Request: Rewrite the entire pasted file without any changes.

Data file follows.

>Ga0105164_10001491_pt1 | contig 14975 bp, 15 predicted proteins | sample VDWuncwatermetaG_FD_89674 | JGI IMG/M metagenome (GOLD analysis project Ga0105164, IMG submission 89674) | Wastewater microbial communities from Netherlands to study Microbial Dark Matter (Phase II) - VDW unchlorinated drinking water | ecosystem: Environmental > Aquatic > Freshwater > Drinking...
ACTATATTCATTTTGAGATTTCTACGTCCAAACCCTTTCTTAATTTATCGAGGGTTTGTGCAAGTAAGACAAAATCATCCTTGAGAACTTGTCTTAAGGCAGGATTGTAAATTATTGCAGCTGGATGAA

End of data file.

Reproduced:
>Ga0105164_10001491_pt1 | contig 14975 bp, 15 predicted proteins | sample VDWuncwatermetaG_FD_89674 | JGI IMG/M metagenome (GOLD analysis project Ga0105164, IMG submission 89674) | Wastewater microbial communities from Netherlands to study Microbial Dark Matter (Phase II) - VDW unchlorinated drinking water | ecosystem: Environmental > Aquatic > Freshwater > Drinking...
ACTATATTCATTTTGAGATTTCTACGTCCAAACCCTTTCTTAATTTATCGAGGGTTTGTGCAAGTAAGACAAAATCATCCTTGAGAACTTGTCTTAAGGCAGGATTGTAAATTATTGCAGCTGGATGAA